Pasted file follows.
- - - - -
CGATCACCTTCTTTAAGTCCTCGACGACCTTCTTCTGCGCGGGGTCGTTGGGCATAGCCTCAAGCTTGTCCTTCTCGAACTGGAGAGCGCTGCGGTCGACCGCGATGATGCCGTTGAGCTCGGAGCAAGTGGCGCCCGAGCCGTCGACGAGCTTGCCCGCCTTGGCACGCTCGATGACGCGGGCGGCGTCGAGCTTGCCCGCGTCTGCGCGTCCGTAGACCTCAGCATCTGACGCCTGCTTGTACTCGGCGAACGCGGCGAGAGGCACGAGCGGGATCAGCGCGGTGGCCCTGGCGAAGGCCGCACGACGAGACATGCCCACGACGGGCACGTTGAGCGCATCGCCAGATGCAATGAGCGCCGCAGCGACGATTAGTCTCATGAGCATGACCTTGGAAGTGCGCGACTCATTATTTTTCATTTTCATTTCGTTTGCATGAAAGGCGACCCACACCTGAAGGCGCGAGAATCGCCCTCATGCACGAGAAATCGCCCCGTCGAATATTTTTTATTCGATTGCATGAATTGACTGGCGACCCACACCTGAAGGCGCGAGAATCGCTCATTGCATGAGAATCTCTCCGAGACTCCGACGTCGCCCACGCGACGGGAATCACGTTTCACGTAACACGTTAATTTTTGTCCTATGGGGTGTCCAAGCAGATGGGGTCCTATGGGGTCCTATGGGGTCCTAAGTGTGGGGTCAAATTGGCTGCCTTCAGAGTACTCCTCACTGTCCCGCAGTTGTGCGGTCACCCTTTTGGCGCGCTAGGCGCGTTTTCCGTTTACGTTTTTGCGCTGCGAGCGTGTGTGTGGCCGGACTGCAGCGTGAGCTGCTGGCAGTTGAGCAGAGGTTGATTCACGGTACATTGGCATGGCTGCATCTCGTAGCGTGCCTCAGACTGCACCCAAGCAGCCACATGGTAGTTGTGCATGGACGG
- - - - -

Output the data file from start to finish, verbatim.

CGATCACCTTCTTTAAGTCCTCGACGACCTTCTTCTGCGCGGGGTCGTTGGGCATAGCCTCAAGCTTGTCCTTCTCGAACTGGAGAGCGCTGCGGTCGACCGCGATGATGCCGTTGAGCTCGGAGCAAGTGGCGCCCGAGCCGTCGACGAGCTTGCCCGCCTTGGCACGCTCGATGACGCGGGCGGCGTCGAGCTTGCCCGCGTCTGCGCGTCCGTAGACCTCAGCATCTGACGCCTGCTTGTACTCGGCGAACGCGGCGAGAGGCACGAGCGGGATCAGCGCGGTGGCCCTGGCGAAGGCCGCACGACGAGACATGCCCACGACGGGCACGTTGAGCGCATCGCCAGATGCAATGAGCGCCGCAGCGACGATTAGTCTCATGAGCATGACCTTGGAAGTGCGCGACTCATTATTTTTCATTTTCATTTCGTTTGCATGAAAGGCGACCCACACCTGAAGGCGCGAGAATCGCCCTCATGCACGAGAAATCGCCCCGTCGAATATTTTTTATTCGATTGCATGAATTGACTGGCGACCCACACCTGAAGGCGCGAGAATCGCTCATTGCATGAGAATCTCTCCGAGACTCCGACGTCGCCCACGCGACGGGAATCACGTTTCACGTAACACGTTAATTTTTGTCCTATGGGGTGTCCAAGCAGATGGGGTCCTATGGGGTCCTATGGGGTCCTAAGTGTGGGGTCAAATTGGCTGCCTTCAGAGTACTCCTCACTGTCCCGCAGTTGTGCGGTCACCCTTTTGGCGCGCTAGGCGCGTTTTCCGTTTACGTTTTTGCGCTGCGAGCGTGTGTGTGGCCGGACTGCAGCGTGAGCTGCTGGCAGTTGAGCAGAGGTTGATTCACGGTACATTGGCATGGCTGCATCTCGTAGCGTGCCTCAGACTGCACCCAAGCAGCCACATGGTAGTTGTGCATGGACGG